County Dublin: a bleach and flour mill
To be sold or let for such term as may be agreed upon, a Plot of Ground, on the north side of the Royal Canal, adjoining the 12th Lock, containing 1 acre 1 rood [illegible] on which a considerable sum of Money has been expended in erecting a Bleach and Flour Mill, together with the waste and superfluous water at the 12th Lock on the Royal Canal, which gives an inexhaustible supply of water in the dryest season to the Mill, which, in every respect, is well circumstanced for a Manufactory or Flour Mill.
These Concerns lie immediately adjoining the Canal Bridge, on the new road leading to Blanchers-town [sic] at the 12th Lock, about three miles from the City of Dublin.
There is a person on the premises who will show them, and proposals in writing will be received by Henry Cosgrave, Esq, No 64, Eccles street.
Dublin Mercantile Advertiser, and Weekly Price Current 31 July 1826
Posted in Ashore, Built heritage, Canals, Economic activities, Engineering and construction, Extant waterways, Industrial heritage, Ireland, Operations, waterways, Waterways management
Tagged 12th lock, Blanchardstown, mill, Royal Canal, water power
Mill sites — Ireland
The Directors of the Barrow Navigation Company will receive Proposals for the several unoccupied Falls on their line of Navigation. These falls are from five to ten feet, with a constant and powerful supply of water; and, from some of the large Establishments now on the line of Navigation, a fair estimate may be formed of their value.
The River Barrow joins the Grand Canal at Athy, 32 miles from Dublin, from whence there is a navigation to Dublin capable of carrying Boats of 50 tons burden, and the River Barrow is navigable from Athy to the Sea-ports of Ross and Waterford, between which places there is a constant and extensive communication for 20 miles of its length.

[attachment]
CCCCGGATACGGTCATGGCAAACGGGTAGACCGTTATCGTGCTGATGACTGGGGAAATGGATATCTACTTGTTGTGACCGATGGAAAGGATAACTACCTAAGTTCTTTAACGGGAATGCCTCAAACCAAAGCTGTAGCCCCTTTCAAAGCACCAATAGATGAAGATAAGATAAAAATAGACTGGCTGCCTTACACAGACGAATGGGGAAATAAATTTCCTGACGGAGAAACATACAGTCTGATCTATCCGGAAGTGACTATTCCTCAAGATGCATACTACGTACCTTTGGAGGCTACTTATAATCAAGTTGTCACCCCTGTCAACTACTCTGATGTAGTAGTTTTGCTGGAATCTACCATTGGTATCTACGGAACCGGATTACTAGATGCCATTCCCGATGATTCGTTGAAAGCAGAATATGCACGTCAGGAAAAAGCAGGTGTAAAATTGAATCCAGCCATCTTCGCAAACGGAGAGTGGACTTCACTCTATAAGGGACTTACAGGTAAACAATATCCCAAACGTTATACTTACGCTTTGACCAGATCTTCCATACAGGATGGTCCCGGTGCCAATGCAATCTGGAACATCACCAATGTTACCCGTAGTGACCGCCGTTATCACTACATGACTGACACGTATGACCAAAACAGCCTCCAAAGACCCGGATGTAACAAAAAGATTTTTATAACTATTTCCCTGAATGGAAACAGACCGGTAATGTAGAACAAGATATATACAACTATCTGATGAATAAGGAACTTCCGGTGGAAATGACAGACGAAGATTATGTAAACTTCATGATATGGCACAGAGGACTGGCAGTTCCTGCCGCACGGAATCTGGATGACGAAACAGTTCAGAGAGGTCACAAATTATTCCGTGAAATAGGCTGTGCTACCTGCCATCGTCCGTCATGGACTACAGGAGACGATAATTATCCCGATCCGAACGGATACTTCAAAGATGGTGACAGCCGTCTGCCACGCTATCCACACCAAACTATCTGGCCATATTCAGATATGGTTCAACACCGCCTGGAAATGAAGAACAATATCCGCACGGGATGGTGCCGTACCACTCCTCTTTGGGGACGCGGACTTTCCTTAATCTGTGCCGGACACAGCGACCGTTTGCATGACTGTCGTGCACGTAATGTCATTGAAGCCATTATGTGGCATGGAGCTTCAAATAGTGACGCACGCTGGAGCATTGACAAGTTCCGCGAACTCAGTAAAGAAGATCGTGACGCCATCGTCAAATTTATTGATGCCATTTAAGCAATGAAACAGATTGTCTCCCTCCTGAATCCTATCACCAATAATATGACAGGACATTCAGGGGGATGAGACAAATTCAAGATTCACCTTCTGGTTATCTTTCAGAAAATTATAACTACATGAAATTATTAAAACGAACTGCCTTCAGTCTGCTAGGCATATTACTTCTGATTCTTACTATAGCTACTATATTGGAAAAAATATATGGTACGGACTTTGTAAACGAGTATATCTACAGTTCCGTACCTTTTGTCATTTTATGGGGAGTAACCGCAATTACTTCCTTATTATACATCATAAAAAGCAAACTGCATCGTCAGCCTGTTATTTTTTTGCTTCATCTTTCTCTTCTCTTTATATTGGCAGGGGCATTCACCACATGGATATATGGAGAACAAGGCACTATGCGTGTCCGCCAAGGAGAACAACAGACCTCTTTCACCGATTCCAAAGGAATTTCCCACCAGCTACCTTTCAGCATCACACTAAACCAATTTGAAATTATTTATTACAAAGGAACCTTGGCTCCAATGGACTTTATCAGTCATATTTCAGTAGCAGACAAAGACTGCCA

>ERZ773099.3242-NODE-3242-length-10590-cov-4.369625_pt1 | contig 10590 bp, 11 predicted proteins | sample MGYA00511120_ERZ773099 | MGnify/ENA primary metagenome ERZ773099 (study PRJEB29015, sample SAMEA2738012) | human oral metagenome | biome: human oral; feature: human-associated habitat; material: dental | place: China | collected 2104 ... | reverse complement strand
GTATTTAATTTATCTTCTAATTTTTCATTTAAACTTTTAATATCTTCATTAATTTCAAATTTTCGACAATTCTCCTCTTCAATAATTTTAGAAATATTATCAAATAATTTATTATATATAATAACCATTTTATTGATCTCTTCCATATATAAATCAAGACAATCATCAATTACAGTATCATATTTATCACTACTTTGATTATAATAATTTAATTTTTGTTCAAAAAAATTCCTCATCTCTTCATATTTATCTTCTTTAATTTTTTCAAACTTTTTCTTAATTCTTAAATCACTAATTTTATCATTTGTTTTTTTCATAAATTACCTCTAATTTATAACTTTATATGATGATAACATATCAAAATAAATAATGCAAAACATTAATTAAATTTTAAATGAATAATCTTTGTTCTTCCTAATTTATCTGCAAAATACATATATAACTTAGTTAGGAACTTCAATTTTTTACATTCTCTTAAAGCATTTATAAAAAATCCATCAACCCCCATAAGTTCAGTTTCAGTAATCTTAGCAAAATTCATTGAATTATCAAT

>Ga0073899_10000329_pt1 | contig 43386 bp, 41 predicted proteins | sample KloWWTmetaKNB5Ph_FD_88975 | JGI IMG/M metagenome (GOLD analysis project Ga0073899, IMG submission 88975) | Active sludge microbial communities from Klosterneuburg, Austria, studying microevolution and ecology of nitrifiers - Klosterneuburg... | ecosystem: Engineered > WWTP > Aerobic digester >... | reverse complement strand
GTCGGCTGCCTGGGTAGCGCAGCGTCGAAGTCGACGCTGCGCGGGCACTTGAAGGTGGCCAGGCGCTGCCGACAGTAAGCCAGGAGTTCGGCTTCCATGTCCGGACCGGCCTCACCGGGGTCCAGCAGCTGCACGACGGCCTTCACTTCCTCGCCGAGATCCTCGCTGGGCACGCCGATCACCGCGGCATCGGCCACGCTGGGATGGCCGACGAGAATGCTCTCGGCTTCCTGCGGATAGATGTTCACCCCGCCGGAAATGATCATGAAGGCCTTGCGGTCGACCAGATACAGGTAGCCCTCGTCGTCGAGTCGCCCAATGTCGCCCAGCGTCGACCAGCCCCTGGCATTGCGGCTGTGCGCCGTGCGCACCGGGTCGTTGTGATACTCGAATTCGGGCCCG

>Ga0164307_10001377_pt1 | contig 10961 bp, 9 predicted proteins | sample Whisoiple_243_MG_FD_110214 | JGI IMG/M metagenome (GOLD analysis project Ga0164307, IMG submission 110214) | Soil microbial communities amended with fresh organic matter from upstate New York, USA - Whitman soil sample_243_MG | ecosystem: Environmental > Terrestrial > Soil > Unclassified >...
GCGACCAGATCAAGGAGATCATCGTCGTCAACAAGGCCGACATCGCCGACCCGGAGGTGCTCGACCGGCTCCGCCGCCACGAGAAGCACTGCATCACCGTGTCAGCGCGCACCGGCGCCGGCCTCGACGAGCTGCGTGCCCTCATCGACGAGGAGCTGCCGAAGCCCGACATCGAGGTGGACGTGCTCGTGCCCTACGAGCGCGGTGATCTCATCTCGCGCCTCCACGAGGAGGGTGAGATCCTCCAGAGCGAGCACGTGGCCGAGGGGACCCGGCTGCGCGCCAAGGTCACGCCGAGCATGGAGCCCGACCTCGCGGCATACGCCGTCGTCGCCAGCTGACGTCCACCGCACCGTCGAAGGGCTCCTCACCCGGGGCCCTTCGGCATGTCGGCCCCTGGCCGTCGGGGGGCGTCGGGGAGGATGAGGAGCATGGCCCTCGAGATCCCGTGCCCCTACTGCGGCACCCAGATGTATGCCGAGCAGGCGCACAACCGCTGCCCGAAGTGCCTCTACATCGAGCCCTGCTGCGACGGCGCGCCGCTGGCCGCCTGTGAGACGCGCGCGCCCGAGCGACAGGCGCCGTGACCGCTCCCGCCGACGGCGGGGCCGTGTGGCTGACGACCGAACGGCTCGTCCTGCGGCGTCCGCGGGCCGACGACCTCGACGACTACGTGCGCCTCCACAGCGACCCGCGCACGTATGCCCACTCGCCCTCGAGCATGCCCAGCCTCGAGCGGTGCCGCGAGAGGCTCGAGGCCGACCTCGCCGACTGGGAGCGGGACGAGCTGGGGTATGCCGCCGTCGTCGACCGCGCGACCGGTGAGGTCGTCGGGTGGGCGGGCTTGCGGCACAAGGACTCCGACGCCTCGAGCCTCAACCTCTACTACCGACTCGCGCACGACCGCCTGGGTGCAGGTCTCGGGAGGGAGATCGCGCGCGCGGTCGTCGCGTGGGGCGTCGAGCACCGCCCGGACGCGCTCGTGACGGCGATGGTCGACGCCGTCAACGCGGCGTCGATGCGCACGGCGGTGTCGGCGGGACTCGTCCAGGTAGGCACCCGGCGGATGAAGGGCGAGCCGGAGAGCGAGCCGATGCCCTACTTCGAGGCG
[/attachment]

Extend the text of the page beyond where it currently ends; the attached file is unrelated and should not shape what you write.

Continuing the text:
The River Barrow is not above 10 miles of its length from any part of the extensive Collieries, known by the name of the Kilkenny Collieries, and only three miles from some parts of them, and the country intersected with good Roads. There are several Towns situated on the River adjoining the Falls, `with a superabundant well-disposed Population, only wanting employment. The country is well inhabited, the soil fertile, the climate mild, the River not being frozen over once in ten years.
Any further particulars may be learned by application to the Company’s Acting Secretary, E S Hunt; and Messrs Latouche, Dublin, if by letter, post paid.
Dublin Mercantile Advertiser, and Weekly Price Current 13 June 1825
Posted in Built heritage, Canals, Economic activities, Engineering and construction, Extant waterways, Historical matters, Industrial heritage, Ireland, The grain trade, Waterways management
Tagged Athy, Barrow, coalfield, colliery, Dublin, Grand Canal, mill, New Ross, water power, Waterford
Two reports from Dr William O’Connor about fish on the Brosna here at Clara and here at Belmont. Both are mill sites, now generating electricity, and the difficulty lies in providing for fish to get past.
Posted in Built heritage, Drainage, Economic activities, Engineering and construction, Extant waterways, Industrial heritage, Ireland, Irish waterways general, Natural heritage, Non-waterway, Operations, People, Politics, Restoration and rebuilding, Scenery, Shannon, Sources, The fishing trade, Water sports activities, waterways, Waterways management
Tagged Belmont, Brosna, Clara, eels, hydroelectricity, mill, salmon
Three men were killed and several wounded in the attack on Mr Malcolmson’s boats, near Clonmel, on Thursday evening. The populace, it is believed, were instigated to plunder the flour from no other motive but that of absolute distress. Stones flew like hail on the boatmen and police who escorted the cargoes, but not until very severe hurts were received, did the latter fire among the crowd, and on the third volley they dispersed.
The Limerick Chronicle, Wednesday 16 May 1827
Posted in Economic activities, Extant waterways, Ireland, Irish inland waterways vessels, People, Politics, Sources, Suir
Tagged boats, Clonmel, flour, Ireland, Malcolmson, mill, police, Portlaw, Suir